♦ Hog farms generate tremendous levels of odors which can easily travel 15 to 20 miles, resulting in many hog farms coming under attack from local communities, citing the Clean Air Act. Manure storage facilities pose threats from toxic gas inhalation, asphyxiation and infection. By using HMTP, farmers can experience an immediate improvement in air quality for themselves and the pigs.

Biosecurity is a serious issue for farmers, and regular cleaning of vehicles and equipment helps prevent cross contamination of the pig stock. Hotsy delivers a comprehensive cleaning solution to hog farmers with Hotsy high-pressure washers, Vital Oxide disinfectant, detergents and foaming equipment, making sanitation and biosecurity efforts easier and more effective. Visit for more information.

Huvepharma and GlobalVetLINK continue VFD partnership

Huvepharma and GlobalVetLINK announced today their plans to continue their partnership for GVL’s electronic Veterinary Feed Directive System, FeedLINK.

Huvepharma and GVL have collaborated for several years, and the companies will continue to work together to ensure that all label information and instructions for Huvepharma products requiring a VFD or vet prescription will be complete and accurate in GVL’s system for the upcoming rule changes in January.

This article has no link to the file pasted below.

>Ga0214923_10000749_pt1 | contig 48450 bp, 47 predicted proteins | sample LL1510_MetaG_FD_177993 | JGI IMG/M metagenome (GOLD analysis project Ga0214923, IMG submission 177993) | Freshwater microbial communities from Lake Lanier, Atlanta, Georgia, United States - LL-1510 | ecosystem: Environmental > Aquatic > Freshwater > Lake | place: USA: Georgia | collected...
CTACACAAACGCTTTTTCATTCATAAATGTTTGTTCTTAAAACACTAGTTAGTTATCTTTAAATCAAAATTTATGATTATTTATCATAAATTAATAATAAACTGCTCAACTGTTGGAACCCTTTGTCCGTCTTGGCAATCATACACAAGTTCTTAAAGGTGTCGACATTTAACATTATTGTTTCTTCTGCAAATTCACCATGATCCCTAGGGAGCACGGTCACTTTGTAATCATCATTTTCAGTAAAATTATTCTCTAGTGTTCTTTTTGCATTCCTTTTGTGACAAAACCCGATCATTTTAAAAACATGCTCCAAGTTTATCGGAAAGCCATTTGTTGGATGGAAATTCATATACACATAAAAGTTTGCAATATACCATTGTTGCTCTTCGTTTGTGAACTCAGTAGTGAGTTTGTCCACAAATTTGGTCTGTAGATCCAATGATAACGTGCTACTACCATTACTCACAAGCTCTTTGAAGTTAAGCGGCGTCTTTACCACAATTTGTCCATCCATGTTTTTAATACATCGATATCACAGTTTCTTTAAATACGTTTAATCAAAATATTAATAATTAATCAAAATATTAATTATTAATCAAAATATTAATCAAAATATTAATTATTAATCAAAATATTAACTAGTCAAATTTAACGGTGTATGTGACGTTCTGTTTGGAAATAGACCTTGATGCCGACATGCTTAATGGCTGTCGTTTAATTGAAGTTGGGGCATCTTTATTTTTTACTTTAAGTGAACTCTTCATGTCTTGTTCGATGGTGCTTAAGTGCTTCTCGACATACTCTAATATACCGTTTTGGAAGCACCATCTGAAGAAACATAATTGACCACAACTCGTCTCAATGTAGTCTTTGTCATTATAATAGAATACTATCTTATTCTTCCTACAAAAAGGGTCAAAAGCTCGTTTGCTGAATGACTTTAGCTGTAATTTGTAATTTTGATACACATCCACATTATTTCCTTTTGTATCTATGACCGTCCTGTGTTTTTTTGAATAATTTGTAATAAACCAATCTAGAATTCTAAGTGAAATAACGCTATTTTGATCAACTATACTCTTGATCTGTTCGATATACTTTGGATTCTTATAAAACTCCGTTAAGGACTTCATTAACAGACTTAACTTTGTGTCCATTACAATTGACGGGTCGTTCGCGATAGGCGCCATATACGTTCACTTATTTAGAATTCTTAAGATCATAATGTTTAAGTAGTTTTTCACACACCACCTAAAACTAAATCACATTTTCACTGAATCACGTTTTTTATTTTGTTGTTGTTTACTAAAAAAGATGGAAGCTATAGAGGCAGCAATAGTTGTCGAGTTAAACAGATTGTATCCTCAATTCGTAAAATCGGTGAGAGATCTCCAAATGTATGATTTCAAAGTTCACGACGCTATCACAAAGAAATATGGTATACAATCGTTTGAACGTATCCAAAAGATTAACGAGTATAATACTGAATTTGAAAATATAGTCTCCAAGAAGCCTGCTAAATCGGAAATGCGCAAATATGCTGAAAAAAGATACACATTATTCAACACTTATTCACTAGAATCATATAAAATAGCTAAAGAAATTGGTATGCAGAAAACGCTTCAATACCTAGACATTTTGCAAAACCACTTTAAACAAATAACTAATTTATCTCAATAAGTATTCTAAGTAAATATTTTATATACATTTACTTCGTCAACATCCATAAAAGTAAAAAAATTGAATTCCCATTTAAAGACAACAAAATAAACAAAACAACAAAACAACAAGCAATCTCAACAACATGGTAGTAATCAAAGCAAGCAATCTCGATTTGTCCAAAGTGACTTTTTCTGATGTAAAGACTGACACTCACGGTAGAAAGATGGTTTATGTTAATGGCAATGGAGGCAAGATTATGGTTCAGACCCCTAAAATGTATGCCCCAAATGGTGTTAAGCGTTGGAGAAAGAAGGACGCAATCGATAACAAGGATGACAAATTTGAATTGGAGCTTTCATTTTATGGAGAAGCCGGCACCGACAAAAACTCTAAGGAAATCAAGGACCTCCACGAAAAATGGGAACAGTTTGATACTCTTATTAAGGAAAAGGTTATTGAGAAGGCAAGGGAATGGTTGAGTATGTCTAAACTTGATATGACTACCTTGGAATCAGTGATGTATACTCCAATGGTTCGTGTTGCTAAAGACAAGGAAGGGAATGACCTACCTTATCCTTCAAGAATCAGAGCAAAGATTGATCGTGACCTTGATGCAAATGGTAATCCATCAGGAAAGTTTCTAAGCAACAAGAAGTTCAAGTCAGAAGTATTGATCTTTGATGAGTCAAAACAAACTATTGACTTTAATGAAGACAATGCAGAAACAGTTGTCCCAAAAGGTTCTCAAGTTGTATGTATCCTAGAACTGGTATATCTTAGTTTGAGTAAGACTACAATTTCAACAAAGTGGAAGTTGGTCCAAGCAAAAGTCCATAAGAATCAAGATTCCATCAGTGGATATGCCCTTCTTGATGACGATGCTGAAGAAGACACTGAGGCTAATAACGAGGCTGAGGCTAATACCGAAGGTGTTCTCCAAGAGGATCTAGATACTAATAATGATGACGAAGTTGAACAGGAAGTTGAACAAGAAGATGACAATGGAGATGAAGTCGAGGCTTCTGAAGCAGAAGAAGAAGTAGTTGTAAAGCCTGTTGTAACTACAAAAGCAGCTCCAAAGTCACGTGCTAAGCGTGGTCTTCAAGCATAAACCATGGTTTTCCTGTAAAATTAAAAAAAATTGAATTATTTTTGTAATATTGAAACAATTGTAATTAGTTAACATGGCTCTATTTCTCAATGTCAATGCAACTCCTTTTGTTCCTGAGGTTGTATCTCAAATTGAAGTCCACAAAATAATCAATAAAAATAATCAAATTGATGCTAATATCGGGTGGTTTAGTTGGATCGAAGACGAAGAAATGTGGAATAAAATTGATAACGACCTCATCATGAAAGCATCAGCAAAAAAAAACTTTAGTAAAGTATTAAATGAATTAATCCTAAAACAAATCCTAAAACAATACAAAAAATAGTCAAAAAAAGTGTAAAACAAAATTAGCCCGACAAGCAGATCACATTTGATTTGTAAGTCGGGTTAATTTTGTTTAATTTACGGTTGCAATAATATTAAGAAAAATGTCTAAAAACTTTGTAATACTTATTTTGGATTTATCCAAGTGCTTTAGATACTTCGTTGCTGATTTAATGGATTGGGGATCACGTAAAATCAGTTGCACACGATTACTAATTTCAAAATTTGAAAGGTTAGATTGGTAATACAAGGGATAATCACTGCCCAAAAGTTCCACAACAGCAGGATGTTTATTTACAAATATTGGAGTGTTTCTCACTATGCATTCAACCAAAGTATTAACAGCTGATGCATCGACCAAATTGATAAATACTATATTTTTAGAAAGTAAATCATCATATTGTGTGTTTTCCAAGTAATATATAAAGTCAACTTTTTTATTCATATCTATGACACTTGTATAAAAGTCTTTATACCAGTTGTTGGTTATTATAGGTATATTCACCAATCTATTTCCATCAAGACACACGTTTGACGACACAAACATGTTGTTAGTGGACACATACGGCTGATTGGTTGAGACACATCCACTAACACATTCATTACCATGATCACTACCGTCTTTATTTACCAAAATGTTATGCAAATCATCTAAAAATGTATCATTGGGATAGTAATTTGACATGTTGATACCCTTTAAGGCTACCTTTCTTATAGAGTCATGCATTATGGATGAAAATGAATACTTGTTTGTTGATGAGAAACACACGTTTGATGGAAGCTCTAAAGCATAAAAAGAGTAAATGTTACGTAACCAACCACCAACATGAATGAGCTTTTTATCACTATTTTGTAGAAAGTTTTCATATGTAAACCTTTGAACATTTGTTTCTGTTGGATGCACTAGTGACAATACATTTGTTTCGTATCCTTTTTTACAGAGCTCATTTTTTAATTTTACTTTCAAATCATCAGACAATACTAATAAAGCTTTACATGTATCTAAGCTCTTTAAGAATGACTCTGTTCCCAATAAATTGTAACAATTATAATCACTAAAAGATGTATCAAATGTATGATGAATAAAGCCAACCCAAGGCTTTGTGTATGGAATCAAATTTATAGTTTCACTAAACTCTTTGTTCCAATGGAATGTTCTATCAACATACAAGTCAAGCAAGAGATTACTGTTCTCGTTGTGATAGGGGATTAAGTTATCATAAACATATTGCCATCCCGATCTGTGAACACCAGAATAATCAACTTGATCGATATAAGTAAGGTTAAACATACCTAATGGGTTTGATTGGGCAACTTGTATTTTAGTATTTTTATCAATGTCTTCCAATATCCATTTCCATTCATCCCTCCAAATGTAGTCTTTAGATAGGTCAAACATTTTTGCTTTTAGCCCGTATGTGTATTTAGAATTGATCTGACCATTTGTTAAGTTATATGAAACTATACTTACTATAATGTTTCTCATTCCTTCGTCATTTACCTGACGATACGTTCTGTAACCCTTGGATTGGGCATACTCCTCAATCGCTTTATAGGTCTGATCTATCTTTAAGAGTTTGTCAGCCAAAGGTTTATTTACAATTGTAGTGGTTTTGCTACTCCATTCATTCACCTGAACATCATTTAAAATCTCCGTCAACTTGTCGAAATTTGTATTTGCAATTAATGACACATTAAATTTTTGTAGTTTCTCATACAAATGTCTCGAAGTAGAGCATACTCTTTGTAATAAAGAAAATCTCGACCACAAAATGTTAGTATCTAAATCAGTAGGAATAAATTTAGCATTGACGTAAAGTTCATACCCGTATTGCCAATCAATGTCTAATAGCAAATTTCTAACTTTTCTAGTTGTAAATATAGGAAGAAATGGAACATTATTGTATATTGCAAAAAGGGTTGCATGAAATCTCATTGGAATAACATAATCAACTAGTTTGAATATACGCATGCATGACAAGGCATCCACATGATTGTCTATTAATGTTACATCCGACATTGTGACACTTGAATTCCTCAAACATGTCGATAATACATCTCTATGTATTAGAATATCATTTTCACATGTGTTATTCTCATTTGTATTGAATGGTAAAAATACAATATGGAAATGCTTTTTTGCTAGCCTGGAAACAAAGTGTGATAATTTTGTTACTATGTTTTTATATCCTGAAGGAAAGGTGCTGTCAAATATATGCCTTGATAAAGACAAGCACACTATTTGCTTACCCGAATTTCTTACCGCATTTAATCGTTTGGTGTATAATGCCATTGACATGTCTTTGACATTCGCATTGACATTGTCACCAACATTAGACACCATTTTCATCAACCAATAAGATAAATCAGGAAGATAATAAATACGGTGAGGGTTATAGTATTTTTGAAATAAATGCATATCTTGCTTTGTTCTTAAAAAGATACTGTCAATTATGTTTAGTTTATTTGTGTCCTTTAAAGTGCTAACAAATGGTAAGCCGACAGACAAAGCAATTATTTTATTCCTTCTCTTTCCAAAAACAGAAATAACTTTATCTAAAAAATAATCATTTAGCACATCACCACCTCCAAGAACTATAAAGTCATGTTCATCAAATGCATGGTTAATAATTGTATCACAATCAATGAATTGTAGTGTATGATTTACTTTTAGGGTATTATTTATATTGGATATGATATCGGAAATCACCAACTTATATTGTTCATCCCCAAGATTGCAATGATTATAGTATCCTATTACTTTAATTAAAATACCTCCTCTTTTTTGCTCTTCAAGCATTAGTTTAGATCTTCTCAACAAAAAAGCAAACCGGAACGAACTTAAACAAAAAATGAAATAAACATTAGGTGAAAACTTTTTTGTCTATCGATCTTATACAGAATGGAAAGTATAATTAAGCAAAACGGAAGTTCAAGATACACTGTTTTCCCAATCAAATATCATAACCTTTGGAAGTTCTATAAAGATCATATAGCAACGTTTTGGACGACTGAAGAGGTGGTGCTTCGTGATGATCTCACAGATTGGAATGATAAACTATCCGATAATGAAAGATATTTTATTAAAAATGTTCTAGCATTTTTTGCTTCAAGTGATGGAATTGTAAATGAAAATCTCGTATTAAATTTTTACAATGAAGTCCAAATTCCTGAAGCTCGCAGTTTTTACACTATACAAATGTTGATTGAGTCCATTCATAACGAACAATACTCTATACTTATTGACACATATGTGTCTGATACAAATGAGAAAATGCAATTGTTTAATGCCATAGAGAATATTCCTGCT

“At Huvepharma we pride ourselves on our ease of doing business. Our continued partnership with GlobalVetLINK on their FeedLINK and now their ScriptLINK system, streamlines our business processes even more, making it that much easier to satisfy our customers’ needs,” says Dustin Toliver, marketing and customer service manager at Huvepharma.

FeedLINK provides a tool for veterinarians, feed distributors and producers to manage VFDs in a 21 CFR Part 11 compliant online software platform. GVL has provided FeedLINK as the industry’s electronic VFD solution for more than 10 years producing over 30,000 VFDs. Patent-pending GVL SmartEngine technology guides users through VFD creation to allow only approved label information, helping to ensure VFDs are accurate, complete and compliant.

“FeedLINK builds drug label requirements into the VFD creation process, so it’s essential that we continue to work with animal health companies like Huvepharma for accurate and complete information,” says Cliff Smith, GlobalVetLINK chief executive officer. “For more than 10 years, the industry has trusted GVL’s complete VFD management solution, and we’re confident that veterinarians, feed distributors and producers can continue to rely on us for help with compliance.”

Huvepharma is one of several other animal health companies partnering with GVL for VFDs.